Paltalk provides software and technology for real-time, rich media, interactive social networking. The Paltalk platform powers the largest collection of video-based communities on the Internet and has more than 4 million active members, with nearly 100,000 people at any one time chatting in rooms on a variety of topics, talking with friends, instant messaging, or conducting meetings.
The New York City-based company was founded in 1998 by Jason Katz, who became interested in personal computers and the Internet in the early 1990s and was not satisfied with simple text messaging via IM. He was instant messaging with a friend when his two-year-son jumped onto his lap so that he was not able to type. This gave him the idea to add voice and video to instant messaging, a combination that did not exist at the time.
Paltalk was founded on the premise that if instant messaging was combined with video conferencing in a simple-to-use package, many users would take advantage of the service. At the time, the only instant messaging services were AIM and ICQ. There was no existing pervasive PC-to-PC audio calling software, although Microsoft’s NetMeeting, a VoIP and videoconferencing client, did exist. By combining instant messaging with video conferencing, Paltalk became the first company to tap a niche that later saw entries by Skype and IChat.
The company operates on a freemium model, and most of its revenue comes through subscriptions. Products include PaltalkScene, which can be downloaded free, although only by PC users, and offers video chat rooms and voice chat (free video chat for up to 10 people with SuperIM); PaltalkExpress, which offers free chat rooms, IM, and video chat from the browser with no downloading required and is thus also available to Mac and Linux users; online meeting package Hear Me, which includes video, audio, Web conferencing, and desktop and application sharing tools; and a widget that allows people to add video chat to their own site, blog, or forum. Hear Me works on a flat monthly fee for unlimited use. As for the premium PaltalkScene products, subscribers pay $14.95 a month or $60 a year for no pop-ups, unlimited, expandable video windows, and live streaming video. Premium chat rooms are priced higher and include different color indicators to indicate that the room is a premium room, the ability to personalize and lock rooms, Web access to the rooms, and audio webcast capability, among other features.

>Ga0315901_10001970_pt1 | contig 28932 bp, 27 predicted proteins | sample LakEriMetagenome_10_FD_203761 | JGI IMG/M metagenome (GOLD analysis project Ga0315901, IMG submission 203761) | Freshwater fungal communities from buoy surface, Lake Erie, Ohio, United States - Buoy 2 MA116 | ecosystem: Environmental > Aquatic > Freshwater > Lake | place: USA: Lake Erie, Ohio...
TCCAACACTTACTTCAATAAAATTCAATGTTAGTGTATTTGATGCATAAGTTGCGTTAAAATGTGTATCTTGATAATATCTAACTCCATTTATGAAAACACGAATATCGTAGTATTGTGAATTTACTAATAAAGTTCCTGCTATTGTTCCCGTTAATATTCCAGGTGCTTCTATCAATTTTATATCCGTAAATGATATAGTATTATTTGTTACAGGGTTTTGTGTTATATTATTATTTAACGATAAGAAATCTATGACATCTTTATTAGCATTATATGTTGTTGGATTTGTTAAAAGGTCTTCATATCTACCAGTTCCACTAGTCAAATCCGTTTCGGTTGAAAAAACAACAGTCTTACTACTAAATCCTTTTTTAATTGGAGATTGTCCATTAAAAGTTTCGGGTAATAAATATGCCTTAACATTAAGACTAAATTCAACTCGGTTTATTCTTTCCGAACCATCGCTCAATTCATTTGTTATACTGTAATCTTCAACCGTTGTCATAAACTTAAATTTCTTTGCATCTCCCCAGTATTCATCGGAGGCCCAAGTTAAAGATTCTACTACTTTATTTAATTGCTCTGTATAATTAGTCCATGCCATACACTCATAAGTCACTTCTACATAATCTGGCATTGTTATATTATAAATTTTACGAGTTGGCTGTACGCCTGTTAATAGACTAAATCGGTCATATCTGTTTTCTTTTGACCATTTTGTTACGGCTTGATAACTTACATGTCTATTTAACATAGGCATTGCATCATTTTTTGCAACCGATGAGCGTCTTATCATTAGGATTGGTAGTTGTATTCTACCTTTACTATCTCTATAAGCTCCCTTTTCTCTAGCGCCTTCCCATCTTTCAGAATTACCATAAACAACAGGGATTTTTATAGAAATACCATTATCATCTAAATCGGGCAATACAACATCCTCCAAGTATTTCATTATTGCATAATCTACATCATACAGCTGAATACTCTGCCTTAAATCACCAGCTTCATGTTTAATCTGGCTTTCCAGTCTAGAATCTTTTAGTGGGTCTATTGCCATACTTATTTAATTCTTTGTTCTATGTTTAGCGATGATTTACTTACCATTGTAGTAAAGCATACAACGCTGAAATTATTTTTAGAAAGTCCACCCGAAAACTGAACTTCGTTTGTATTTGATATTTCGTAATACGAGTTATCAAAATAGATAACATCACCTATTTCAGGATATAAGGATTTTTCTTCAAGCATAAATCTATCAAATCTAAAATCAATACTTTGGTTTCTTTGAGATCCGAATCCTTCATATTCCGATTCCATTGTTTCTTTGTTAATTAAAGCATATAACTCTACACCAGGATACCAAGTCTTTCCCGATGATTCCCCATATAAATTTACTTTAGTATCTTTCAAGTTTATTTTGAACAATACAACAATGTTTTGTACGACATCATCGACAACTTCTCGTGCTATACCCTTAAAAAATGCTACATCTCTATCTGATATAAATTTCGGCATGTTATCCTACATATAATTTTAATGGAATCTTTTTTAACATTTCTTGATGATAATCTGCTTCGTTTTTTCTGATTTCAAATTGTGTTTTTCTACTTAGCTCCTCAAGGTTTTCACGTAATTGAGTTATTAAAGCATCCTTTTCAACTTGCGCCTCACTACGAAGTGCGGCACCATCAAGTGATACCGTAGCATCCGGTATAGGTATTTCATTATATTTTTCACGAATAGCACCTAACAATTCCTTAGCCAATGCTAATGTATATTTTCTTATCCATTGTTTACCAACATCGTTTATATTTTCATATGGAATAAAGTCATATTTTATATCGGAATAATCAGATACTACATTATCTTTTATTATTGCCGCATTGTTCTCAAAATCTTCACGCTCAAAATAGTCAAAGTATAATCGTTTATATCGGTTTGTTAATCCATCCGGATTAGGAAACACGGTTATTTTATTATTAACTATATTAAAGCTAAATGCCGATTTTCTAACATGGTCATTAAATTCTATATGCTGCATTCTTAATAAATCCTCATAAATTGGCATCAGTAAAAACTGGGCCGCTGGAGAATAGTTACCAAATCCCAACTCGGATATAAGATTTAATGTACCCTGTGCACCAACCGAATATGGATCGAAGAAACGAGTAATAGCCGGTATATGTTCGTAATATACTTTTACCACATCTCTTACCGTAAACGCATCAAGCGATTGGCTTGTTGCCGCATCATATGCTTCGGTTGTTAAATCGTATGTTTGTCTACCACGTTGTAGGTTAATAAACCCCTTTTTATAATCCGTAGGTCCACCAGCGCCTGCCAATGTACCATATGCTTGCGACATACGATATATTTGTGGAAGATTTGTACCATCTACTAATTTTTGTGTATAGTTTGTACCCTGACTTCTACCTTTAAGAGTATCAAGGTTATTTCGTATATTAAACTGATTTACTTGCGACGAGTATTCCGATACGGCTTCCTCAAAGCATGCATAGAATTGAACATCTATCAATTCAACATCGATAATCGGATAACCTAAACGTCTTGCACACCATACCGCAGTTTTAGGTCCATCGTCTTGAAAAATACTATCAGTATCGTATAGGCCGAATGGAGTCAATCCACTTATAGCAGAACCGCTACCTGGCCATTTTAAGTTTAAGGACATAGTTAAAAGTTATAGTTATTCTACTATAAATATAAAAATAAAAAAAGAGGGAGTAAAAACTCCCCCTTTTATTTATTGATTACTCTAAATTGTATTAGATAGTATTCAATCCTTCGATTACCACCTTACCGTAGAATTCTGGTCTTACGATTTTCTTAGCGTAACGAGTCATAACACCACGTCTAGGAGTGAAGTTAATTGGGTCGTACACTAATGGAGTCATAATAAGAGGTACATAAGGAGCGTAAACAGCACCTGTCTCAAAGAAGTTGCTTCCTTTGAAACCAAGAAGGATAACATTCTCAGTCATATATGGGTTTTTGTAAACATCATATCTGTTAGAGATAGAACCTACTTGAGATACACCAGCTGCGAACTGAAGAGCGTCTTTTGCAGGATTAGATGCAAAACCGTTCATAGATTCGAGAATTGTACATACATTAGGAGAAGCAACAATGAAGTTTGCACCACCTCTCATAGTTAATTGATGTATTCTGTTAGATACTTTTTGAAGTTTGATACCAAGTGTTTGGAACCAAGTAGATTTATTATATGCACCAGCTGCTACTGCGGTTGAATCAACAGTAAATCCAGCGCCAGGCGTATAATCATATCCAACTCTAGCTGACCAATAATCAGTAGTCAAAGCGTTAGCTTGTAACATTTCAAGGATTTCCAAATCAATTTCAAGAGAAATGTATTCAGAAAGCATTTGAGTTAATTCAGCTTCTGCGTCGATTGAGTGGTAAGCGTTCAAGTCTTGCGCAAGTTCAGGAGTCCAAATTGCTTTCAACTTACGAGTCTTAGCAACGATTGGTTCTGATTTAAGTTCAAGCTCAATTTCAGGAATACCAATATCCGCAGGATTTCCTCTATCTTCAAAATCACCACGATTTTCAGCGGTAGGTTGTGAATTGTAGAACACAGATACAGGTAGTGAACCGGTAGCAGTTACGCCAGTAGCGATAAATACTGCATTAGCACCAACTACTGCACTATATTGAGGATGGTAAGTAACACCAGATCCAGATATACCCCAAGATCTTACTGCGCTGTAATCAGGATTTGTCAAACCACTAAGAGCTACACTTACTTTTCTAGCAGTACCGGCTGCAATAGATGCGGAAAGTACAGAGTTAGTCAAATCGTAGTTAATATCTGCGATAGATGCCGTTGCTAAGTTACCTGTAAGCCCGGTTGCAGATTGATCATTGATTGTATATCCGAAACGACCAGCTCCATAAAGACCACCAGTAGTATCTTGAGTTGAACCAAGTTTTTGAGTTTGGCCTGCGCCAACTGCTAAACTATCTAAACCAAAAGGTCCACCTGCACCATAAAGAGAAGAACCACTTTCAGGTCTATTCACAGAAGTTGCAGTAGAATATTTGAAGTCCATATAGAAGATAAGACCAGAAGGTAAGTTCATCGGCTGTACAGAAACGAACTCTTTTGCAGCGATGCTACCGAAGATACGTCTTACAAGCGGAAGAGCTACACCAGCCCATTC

The ability to generate subscription revenue in a business where all other competitors, including AIM, MSN, Yahoo!, and Skype, offer competing products free, differentiates Paltalk from these products. Skype has greatly expanded its subscription service for calling landlines and mobiles and in May launched free video conferencing for PC users that it says it will eventually charge for. Katz says that the decision to combine instant messaging with video conferencing before other competitors and and to not expose individual webcam feeds in chat rooms unless the member paid a subscription fee enabled Paltalk to remain profitable through the Internet downturns of 2002 and 2009. In 2009, Wired editor Chris Anderson called freemium the “first business model of the 21st century” and argued that churn rates were lower among those who were converted to pay for services than among those who were forced to pay up front, and that converters tended to be less price sensitive. Freemium conversion rates tend to be 2%–4% on average. Paltalk’s rates vary by country but range from 2%–12%.
Paltalk has been cash flow positive since 2001 and profitable for the past six years. The company sold 20% of its equity to Softbank Capital Partners for $6 million in 2004 and bought back its shares in 2009. The company did not disclose the buyback price, but Peter Kafka on All Things Digital said that Softbank was reported to have gotten back its capital plus a return. Paltalk’s annual revenue is currently in the range of $15 million–$25 million. The company would consider a large equity investment to facilitate more rapid growth. Growth has been largely organic, but in 2001 Paltalk purchased the assets of the early chat community Firetalk.
Paltalk is a global community with one-third of its users from North America, one-third from Western Europe, and one-third from the rest of the world. Every day, the software is downloaded over 25,000 times and registers over 15,000 new users. Entertainers and musicians have also used Paltalk to host live interactive shows; radio shock jocks Opie & Anthony have one such popular show.
The main growth strategy is to continue to integrate Paltalk into social networks and to power video chat for other Internet sites lacking this functionality. There are no plans for an exit – the company wants to continue to operate profitably and to distribute its earnings to its shareholders. Of course, this model will not work if they take private equity investment.
This segment is a part in the series : The 1M1M Deal Radar 2010